Simple mock-up GUI for a reverb

DSP, Plug-in and Host development discussion.
thcilnnahoj
KVRist
32 posts since 6 Oct, 2006

Post Wed Aug 27, 2008 10:02 am

Out of boredom, I spent some time this evening creating a simple GUI. :)
It's my very first try, so actual usability is probably null.

I used Kjaerhus Classic Reverb as a template for the controls.

Let me know what you think!


Image

(The name of this mock-plug-in is a pun on German words:
Schallwellen = soundwaves,
Hall = reverb,

so it would become 'Reverb-waves'. :wink:)

mystran
KVRAF
5035 posts since 12 Feb, 2006 from Helsinki, Finland

Post Wed Aug 27, 2008 10:05 am

What does the dr.who control do?
If you'd like Signaldust to return, please ask Katinka Tuisku to resign.

sockofgold
KVRAF
2238 posts since 6 Aug, 2007

Post Wed Aug 27, 2008 10:06 am

Looks pretty good, especially the knobs. I'm not crazy about the black selection boxes, though. Kind of makes it look like a Synth Maker GUI. MMM... I'm not too fond of the font either. A little too "bubbly"--I think I would get irritated looking at the GUI as it is. Maybe just a couple small changes for my personal taste.

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Shane Sanders
KVRAF
4061 posts since 10 Oct, 2002 from Nashville, TN USA

Post Wed Aug 27, 2008 10:07 am

I liked the general appearance and the knobs. However, the expression of the knob's value is too close to the label itself, imo. I think a pixel font would make a difference there; it would be smaller and probably more differentiated.

edit: example

Image

Now the values have a color which intuitively connects with the color of the knob visuals.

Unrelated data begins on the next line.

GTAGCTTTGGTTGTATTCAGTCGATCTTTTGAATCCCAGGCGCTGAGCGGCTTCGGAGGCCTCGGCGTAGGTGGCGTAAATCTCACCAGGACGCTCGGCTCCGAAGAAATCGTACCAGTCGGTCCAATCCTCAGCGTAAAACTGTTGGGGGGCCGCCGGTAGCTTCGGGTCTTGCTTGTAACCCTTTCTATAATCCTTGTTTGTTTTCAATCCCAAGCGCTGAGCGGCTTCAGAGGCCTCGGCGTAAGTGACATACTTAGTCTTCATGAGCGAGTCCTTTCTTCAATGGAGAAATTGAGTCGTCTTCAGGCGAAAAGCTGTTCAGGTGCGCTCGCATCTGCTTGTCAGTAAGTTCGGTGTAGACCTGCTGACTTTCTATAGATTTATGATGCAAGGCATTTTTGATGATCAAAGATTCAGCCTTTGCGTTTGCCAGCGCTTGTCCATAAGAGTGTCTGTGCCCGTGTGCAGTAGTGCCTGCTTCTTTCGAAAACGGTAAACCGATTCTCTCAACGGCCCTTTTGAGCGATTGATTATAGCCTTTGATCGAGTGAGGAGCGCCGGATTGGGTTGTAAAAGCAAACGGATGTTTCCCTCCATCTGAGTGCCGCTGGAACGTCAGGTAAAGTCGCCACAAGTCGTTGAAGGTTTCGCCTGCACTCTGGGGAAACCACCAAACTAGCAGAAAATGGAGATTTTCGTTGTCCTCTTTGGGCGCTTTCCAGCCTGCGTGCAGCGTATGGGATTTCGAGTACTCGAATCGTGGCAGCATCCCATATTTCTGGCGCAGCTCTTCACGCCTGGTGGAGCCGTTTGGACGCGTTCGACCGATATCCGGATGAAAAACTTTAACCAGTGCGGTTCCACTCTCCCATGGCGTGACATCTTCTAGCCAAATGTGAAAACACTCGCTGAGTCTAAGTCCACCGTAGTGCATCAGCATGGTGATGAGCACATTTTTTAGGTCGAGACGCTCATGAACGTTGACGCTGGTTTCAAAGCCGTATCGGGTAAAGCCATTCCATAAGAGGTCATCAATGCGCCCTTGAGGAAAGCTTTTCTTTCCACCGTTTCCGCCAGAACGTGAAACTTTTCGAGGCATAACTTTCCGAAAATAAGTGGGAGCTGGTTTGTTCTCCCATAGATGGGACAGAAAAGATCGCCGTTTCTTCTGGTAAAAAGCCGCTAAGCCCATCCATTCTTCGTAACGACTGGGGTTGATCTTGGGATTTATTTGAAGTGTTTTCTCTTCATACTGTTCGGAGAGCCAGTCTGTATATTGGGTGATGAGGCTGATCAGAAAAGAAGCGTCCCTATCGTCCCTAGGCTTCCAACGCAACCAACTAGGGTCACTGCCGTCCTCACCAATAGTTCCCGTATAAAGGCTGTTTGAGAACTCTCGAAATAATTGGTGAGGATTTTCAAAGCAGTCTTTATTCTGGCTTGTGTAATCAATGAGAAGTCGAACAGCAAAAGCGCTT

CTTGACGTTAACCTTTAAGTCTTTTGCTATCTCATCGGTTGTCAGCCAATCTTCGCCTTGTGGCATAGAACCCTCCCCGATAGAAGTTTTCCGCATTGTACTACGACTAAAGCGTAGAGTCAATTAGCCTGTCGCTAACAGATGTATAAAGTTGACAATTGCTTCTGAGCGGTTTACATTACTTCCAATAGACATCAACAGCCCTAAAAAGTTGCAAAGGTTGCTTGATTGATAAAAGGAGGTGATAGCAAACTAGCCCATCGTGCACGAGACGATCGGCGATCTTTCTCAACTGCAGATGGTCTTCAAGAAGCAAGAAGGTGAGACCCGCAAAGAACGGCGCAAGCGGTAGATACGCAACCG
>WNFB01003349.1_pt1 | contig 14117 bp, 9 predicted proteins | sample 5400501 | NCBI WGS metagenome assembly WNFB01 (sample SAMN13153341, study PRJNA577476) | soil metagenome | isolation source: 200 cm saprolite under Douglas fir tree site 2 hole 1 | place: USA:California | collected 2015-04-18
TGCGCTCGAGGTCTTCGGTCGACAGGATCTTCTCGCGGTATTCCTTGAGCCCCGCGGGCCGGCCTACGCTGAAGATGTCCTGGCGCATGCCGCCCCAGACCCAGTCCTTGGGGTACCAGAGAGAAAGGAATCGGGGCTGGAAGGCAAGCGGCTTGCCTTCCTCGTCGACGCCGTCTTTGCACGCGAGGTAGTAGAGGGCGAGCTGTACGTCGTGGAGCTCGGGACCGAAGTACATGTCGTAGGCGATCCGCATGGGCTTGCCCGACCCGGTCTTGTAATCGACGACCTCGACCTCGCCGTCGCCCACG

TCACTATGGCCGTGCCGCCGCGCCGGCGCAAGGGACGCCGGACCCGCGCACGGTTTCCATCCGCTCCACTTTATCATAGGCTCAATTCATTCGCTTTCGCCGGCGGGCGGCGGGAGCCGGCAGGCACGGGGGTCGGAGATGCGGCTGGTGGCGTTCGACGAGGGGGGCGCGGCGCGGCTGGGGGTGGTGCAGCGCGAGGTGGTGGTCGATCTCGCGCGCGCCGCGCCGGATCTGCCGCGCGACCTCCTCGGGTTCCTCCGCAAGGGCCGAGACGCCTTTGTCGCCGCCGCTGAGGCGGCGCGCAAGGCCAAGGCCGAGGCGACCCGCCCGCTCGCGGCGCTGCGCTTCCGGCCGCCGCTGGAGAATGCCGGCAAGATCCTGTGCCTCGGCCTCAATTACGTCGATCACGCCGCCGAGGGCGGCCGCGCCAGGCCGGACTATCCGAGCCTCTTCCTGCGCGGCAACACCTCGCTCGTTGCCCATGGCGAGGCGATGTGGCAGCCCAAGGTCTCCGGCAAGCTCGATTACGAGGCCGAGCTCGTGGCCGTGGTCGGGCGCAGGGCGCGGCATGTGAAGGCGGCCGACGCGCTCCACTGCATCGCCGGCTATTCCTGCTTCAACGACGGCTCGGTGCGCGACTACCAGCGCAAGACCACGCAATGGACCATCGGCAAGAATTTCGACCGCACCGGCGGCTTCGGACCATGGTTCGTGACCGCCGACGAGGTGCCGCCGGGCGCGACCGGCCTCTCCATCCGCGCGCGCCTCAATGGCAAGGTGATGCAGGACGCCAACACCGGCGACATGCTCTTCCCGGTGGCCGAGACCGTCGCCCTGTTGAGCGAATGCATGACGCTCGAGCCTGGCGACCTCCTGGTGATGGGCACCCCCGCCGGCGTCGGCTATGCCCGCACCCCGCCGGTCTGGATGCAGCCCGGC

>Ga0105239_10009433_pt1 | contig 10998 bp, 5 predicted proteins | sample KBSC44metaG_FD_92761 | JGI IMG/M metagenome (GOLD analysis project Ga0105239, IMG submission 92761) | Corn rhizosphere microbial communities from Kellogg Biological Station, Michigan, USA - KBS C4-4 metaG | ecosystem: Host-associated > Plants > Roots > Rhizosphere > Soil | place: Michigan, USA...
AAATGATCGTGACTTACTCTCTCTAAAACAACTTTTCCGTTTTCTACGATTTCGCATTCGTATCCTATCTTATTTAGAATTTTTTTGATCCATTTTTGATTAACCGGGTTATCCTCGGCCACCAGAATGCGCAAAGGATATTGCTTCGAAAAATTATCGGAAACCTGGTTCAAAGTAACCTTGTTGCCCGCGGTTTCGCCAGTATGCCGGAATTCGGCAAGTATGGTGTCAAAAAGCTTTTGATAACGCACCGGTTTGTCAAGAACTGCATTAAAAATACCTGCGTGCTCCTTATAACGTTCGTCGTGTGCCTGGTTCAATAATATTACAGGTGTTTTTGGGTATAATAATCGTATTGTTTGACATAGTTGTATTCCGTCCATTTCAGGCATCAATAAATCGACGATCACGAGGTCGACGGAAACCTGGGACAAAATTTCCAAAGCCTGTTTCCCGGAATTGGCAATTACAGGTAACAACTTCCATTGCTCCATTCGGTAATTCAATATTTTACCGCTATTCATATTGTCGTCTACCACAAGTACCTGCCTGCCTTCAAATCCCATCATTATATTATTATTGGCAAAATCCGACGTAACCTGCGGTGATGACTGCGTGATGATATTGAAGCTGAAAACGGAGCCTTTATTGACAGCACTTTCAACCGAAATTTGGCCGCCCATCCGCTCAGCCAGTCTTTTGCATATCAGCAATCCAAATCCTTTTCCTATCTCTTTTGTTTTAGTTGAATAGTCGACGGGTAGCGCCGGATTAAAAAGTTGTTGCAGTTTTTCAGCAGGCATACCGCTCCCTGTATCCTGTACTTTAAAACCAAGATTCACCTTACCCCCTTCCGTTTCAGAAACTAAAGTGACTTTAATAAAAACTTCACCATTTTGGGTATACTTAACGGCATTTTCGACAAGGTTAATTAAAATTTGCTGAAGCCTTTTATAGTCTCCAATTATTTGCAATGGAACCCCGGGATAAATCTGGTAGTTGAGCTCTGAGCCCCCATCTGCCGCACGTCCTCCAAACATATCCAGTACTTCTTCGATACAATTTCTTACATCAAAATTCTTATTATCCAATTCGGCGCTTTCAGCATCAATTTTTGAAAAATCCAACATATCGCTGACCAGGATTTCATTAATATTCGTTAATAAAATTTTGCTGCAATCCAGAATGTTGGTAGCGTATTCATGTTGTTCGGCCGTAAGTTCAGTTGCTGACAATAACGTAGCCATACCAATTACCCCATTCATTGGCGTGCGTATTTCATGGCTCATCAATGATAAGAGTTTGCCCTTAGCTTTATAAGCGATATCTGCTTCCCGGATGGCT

Image

mystran
KVRAF
5035 posts since 12 Feb, 2006 from Helsinki, Finland

Post Wed Aug 27, 2008 12:34 pm

Shane Sanders wrote:
edit: example
Congratulations. You've managed to not only lose most of the contrast on the important text, but also make it so small I for one cannot even read it easily from my normal working distance (especially with that contrast).

The proper fix for moving the text further away is NOT making it smaller: instead make the box it's within taller. That said, since it was clearly more important on the original (with more contrast and all) it didn't bother me too much that it was close. Actually I liked how it worked, as it defied the normal layout rules, but managed to do it in a way that still kept it easy to look at.

Which brings me to a bigger problem: the light gray background could be made darker, while still keeping it light gray, such that the contrast between the knobs (and label background) and the light gray background would be more, and eyes would concentrate more easily on the actual controls (now my eyes tend to wander around). I tried a quickly photoshopping it, and wasn't too happy with the gray made darker though, so I suggest you also tint it with the cyan color used in other elements.

Other than that I liked the original. :)

mystran
KVRAF
5035 posts since 12 Feb, 2006 from Helsinki, Finland

Post Wed Aug 27, 2008 12:38 pm

Oh, additional comment: I agree that the text on the original looks fuzzy, but a pixel-font isn't necessary (and they look crap anyway); instead just use a properly hinted anti-aliased font and it'll be fine. For a live GUI you'd obviously want to draw the text on the fly though, so you can have sub-pixel anti-aliasing on TFTs.

Christian Budde
KVRAF
1539 posts since 14 May, 2004 from Europe

Post Wed Aug 27, 2008 12:52 pm

Hi John Light and all others,

For my open source project I used your basic layout to update the GUI for the reverb example inside the project. The plugin itself doesn't contain a rocket science reverb algorithm, but the "Jezar at Dreampoint" one. It's only to demonstrate how to code some VST stuff in Delphi. I recently did some GUI components, that's why I decided to demonstrate those as well. However, I found your mock-up attractive and shamelessly stole the knob design (with some modifications though)